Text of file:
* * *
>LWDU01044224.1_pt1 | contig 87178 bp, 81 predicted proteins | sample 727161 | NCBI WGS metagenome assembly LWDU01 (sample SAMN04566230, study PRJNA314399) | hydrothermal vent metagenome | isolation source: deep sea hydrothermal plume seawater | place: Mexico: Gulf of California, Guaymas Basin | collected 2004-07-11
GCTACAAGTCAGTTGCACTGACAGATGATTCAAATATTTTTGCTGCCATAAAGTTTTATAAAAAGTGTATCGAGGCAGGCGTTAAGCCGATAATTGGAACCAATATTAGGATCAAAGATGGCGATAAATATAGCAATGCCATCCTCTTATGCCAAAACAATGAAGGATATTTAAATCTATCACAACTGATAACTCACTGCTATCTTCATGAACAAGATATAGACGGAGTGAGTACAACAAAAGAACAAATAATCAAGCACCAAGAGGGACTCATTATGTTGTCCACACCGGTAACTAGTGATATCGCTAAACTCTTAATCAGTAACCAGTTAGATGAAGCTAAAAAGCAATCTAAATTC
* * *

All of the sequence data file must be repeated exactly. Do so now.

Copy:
>LWDU01044224.1_pt1 | contig 87178 bp, 81 predicted proteins | sample 727161 | NCBI WGS metagenome assembly LWDU01 (sample SAMN04566230, study PRJNA314399) | hydrothermal vent metagenome | isolation source: deep sea hydrothermal plume seawater | place: Mexico: Gulf of California, Guaymas Basin | collected 2004-07-11
GCTACAAGTCAGTTGCACTGACAGATGATTCAAATATTTTTGCTGCCATAAAGTTTTATAAAAAGTGTATCGAGGCAGGCGTTAAGCCGATAATTGGAACCAATATTAGGATCAAAGATGGCGATAAATATAGCAATGCCATCCTCTTATGCCAAAACAATGAAGGATATTTAAATCTATCACAACTGATAACTCACTGCTATCTTCATGAACAAGATATAGACGGAGTGAGTACAACAAAAGAACAAATAATCAAGCACCAAGAGGGACTCATTATGTTGTCCACACCGGTAACTAGTGATATCGCTAAACTCTTAATCAGTAACCAGTTAGATGAAGCTAAAAAGCAATCTAAATTC